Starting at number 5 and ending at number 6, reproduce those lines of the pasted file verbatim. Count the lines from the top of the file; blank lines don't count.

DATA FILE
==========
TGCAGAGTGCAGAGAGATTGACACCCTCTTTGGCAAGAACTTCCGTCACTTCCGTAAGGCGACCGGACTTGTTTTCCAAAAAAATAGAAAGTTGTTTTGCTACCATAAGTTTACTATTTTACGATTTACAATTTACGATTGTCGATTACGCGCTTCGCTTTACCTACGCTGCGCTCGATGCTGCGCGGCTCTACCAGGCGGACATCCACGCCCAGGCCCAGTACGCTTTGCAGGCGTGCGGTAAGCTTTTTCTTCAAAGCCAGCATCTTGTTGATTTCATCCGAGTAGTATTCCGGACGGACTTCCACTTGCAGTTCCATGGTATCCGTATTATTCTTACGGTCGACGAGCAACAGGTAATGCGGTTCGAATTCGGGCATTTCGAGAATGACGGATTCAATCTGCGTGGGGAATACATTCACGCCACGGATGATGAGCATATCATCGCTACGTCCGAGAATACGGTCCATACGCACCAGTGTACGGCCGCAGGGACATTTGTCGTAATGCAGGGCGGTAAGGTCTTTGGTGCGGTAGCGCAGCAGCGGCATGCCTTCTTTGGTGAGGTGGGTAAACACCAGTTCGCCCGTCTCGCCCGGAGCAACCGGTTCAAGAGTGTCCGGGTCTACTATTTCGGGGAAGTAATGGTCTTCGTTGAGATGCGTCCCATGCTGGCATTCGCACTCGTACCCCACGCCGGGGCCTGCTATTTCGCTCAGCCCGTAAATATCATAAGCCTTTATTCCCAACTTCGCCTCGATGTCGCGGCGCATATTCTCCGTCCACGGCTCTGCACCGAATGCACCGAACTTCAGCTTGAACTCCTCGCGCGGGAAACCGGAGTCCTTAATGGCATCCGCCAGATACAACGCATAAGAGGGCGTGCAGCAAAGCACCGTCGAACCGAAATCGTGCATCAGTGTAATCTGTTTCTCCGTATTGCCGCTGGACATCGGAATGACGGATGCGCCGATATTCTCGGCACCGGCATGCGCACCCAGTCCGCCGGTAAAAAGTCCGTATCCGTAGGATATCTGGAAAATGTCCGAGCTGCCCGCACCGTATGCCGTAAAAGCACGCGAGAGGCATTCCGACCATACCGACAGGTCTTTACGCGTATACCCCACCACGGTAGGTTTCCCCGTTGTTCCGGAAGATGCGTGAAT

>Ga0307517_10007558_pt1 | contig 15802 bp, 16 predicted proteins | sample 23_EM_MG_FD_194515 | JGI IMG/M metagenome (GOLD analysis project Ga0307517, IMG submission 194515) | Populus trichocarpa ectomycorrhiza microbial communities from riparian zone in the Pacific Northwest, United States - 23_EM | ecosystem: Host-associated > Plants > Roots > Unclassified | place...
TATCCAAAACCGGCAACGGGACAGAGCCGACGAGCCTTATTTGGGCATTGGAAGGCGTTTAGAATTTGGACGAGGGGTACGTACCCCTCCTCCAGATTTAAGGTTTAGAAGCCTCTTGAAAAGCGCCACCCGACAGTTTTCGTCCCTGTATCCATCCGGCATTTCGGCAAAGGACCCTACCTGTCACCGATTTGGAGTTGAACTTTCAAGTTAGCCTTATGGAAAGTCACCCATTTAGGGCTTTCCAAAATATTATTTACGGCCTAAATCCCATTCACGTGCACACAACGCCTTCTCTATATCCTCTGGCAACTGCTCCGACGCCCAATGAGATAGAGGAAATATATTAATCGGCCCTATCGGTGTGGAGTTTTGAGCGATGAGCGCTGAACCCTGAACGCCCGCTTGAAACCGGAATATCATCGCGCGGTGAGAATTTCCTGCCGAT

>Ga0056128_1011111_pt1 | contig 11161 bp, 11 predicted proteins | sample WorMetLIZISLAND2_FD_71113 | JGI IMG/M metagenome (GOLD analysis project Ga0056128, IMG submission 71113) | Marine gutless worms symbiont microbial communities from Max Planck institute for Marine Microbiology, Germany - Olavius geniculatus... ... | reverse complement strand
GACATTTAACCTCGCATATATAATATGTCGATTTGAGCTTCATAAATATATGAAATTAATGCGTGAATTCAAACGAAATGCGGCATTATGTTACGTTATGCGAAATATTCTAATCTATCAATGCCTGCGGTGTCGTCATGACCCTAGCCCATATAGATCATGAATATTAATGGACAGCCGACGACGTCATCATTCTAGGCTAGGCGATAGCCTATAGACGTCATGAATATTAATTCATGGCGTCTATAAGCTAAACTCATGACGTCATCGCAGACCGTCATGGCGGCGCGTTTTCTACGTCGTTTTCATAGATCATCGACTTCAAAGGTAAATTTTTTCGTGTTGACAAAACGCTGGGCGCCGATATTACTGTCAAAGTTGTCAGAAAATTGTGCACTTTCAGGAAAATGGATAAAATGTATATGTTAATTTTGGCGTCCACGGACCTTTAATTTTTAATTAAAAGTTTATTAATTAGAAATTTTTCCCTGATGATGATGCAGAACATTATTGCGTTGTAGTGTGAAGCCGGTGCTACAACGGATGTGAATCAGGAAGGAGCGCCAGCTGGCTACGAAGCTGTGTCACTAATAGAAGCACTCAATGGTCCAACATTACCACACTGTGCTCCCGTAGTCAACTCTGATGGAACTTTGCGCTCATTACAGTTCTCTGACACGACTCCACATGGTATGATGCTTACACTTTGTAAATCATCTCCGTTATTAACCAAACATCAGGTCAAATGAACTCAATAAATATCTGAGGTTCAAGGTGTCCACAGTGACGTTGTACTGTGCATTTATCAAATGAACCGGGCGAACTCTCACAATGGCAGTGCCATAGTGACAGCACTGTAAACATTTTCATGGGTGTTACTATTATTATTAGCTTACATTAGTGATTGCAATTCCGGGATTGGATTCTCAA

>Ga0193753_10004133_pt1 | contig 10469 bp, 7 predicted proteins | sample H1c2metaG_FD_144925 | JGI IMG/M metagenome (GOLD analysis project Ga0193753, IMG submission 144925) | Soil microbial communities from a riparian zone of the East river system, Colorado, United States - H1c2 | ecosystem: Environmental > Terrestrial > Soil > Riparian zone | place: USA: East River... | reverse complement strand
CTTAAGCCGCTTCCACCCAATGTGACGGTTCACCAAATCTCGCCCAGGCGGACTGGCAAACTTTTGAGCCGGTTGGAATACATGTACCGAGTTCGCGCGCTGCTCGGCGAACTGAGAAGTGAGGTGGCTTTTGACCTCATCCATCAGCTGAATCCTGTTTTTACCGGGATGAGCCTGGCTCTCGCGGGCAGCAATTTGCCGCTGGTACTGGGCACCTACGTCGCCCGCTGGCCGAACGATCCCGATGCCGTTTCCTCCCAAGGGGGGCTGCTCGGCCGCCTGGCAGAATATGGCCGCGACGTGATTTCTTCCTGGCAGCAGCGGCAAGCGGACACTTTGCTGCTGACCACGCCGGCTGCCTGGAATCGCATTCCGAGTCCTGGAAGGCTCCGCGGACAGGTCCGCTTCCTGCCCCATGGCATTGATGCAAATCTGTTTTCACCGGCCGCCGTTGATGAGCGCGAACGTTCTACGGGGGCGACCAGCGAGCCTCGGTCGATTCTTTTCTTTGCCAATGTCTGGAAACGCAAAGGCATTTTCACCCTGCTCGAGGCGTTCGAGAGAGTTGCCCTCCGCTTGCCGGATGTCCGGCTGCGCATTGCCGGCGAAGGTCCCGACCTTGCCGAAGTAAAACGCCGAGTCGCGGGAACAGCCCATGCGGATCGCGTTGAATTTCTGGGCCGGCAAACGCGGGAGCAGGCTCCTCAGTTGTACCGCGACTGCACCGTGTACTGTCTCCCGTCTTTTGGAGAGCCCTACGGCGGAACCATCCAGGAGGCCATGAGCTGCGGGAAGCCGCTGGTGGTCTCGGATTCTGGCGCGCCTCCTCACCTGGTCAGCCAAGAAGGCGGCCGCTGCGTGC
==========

GACATTTAACCTCGCATATATAATATGTCGATTTGAGCTTCATAAATATATGAAATTAATGCGTGAATTCAAACGAAATGCGGCATTATGTTACGTTATGCGAAATATTCTAATCTATCAATGCCTGCGGTGTCGTCATGACCCTAGCCCATATAGATCATGAATATTAATGGACAGCCGACGACGTCATCATTCTAGGCTAGGCGATAGCCTATAGACGTCATGAATATTAATTCATGGCGTCTATAAGCTAAACTCATGACGTCATCGCAGACCGTCATGGCGGCGCGTTTTCTACGTCGTTTTCATAGATCATCGACTTCAAAGGTAAATTTTTTCGTGTTGACAAAACGCTGGGCGCCGATATTACTGTCAAAGTTGTCAGAAAATTGTGCACTTTCAGGAAAATGGATAAAATGTATATGTTAATTTTGGCGTCCACGGACCTTTAATTTTTAATTAAAAGTTTATTAATTAGAAATTTTTCCCTGATGATGATGCAGAACATTATTGCGTTGTAGTGTGAAGCCGGTGCTACAACGGATGTGAATCAGGAAGGAGCGCCAGCTGGCTACGAAGCTGTGTCACTAATAGAAGCACTCAATGGTCCAACATTACCACACTGTGCTCCCGTAGTCAACTCTGATGGAACTTTGCGCTCATTACAGTTCTCTGACACGACTCCACATGGTATGATGCTTACACTTTGTAAATCATCTCCGTTATTAACCAAACATCAGGTCAAATGAACTCAATAAATATCTGAGGTTCAAGGTGTCCACAGTGACGTTGTACTGTGCATTTATCAAATGAACCGGGCGAACTCTCACAATGGCAGTGCCATAGTGACAGCACTGTAAACATTTTCATGGGTGTTACTATTATTATTAGCTTACATTAGTGATTGCAATTCCGGGATTGGATTCTCAA

>Ga0193753_10004133_pt1 | contig 10469 bp, 7 predicted proteins | sample H1c2metaG_FD_144925 | JGI IMG/M metagenome (GOLD analysis project Ga0193753, IMG submission 144925) | Soil microbial communities from a riparian zone of the East river system, Colorado, United States - H1c2 | ecosystem: Environmental > Terrestrial > Soil > Riparian zone | place: USA: East River... | reverse complement strand